Principles of practice – Domain 1

This domain includes the underpinning principles and philosophy of a palliative care approach and incorporates elements essential to developing and improving end-of-life and palliative care service provision at an individual and service level. 

1.1 Models of contemporary care

The following learning items relate to National Palliative Care Standard 5 and 7.

The learning items below are relevant to the entirety of 1.1 Models of care.
Learning item Resource
1.1.1. Person, carer and family-centred care
1.1.2. Models of contemporary end-of-life and palliative care 
  • adult
  • paediatric (perinatal – adolescent)
1.1.3. Models for delivery of care for: 
  • Aboriginal people
  • people with a disability
  • culturally and linguistically diverse people
  • condition specific groups
  • marginalised groups including people experiencing homelessness
  • prisoners
  • children under the care of the Chief Executive Officer of the Department of Communities

Aboriginal people

People with a disability Culturally and linguistically diverse people
1.1.4. Integrative care and care partnerships
  • Voluntary Assisted Dying: Essential information for health professionals
    This eLearning program takes all healthcare workers through the key components of the Act to assist them in understanding their roles, rights and responsibilities in the voluntary assisted dying process. It includes an overview of the voluntary assisted dying process, with additional information for medical practitioners, nurse practitioners and pharmacists.

    This eLearning package has been adapted with permission from a resource of the WA Country Health Service.
1.1.5. Delivering end-of-life and palliative care in different settings: 
  • preferred place of care
  • inpatient care
  • specialist palliative care units
  • emergency departments
  • acute consultative care services
  • community/primary care
  • residential aged care
  • respite care facilities and in-home respite for children
  • older adult mental health
  • disability care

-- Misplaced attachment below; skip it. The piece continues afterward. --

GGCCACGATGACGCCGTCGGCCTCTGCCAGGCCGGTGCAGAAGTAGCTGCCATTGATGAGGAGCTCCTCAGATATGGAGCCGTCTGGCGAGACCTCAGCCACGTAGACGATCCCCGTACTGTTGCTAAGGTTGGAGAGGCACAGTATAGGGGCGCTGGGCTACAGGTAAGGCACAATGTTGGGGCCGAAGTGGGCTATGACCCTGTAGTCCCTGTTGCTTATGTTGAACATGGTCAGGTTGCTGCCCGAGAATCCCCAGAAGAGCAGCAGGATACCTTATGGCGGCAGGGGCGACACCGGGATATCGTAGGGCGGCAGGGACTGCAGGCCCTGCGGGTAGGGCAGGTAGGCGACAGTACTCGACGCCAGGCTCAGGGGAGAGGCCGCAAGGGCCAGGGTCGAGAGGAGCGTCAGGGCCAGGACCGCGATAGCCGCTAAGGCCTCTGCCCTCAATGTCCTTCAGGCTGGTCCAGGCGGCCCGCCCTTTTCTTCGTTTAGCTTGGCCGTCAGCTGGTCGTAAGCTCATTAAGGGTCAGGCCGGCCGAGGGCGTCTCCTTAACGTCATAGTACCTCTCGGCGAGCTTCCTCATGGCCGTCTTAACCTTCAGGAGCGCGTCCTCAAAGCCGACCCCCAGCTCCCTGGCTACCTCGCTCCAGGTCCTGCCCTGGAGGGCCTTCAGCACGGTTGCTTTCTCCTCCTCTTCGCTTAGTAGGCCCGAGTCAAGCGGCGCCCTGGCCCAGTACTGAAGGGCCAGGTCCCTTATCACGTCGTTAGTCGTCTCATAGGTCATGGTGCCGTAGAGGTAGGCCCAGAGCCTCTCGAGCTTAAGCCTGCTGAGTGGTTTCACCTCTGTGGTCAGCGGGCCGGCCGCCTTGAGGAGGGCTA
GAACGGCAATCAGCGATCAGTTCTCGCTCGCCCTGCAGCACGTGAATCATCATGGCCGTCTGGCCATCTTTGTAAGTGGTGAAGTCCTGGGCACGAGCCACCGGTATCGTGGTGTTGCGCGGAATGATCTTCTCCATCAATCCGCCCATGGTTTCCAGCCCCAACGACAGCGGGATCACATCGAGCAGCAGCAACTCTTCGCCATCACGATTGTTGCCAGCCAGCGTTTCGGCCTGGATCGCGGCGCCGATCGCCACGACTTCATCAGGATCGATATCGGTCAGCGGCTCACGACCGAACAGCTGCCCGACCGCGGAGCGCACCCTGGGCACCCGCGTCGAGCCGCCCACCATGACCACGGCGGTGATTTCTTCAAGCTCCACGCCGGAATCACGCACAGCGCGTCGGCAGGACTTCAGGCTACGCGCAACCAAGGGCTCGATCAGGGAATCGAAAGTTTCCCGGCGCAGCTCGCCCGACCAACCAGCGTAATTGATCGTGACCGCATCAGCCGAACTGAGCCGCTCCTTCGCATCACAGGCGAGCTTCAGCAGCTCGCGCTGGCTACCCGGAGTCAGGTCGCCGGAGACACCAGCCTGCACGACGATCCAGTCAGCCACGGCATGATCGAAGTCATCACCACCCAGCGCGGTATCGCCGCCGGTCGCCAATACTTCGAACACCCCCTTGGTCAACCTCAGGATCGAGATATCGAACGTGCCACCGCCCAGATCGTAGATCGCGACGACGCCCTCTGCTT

• mental health
  • correctional facilities

Residential aged care

Emergency departments Community/primary care
1.1.6. Rural and remote care
1.1.7. Different modes of end-of-life palliative care delivery
1.1.8. Providing end-of-life and palliative care at the right time, in the right place, with the right team
1.1.9. Embedding the end-of-life continuum and models of care into practic 
1.1.10. Integrative care and care partnerships:
  • groups’ theories
  • team members’ roles and contributions.
  • shared care
1.1.11. Intergenerational concepts of end-of-life and palliative care
1.1.12. Transitioning individuals from paediatric services to adult end-of-life and palliative care services
1.1.13. Partnerships with others (consumers, carers, other health professionals, organisations/services and communities) to improve end-of-life and palliative care
1.1.14. Formal strategies to support end-of-life and palliative care through:
  • capacity building
  • care in the preferred setting 
  • innovation and evidence-based practice
1.2 Professional responsibilities

The following learning items relate to National Palliative Care Standard 5 and 9.

Learning item Resource

1.2.1. Respecting the person, their family and/or carers and colleagues

1.2.2. Working with others: 
  • working within and with other teams
  • professional accountability and boundaries
  • identifying own limitations
1.2.3. Informing professional practice through: 
  • research and evidence-based practice
  • legal and legislative requirements
  • privacy and confidentiality
  • use of social media
  • public relations

1.2.4. Self-care and work-life balance


1.2.5. Facilitating personal autonomy
1.2.6. Facilitating personal and family resilience
1.2.7. Collegiate practice
1.2.8. Respecting and promoting the expertise and contribution of colleagues, teams and other disciplines
1.2.9. Relationship building
1.2.10. Building clinical capacity
1.2.11. Fostering professional development
1.2.12. Professional and team boundaries


1.2.13. Building cultures of professional practice through:

  • development of emerging professional leaders
  • planned formal training in end-of-life and palliative care
  • structured mentoring programs
  • sustaining teams (e.g. values, goals)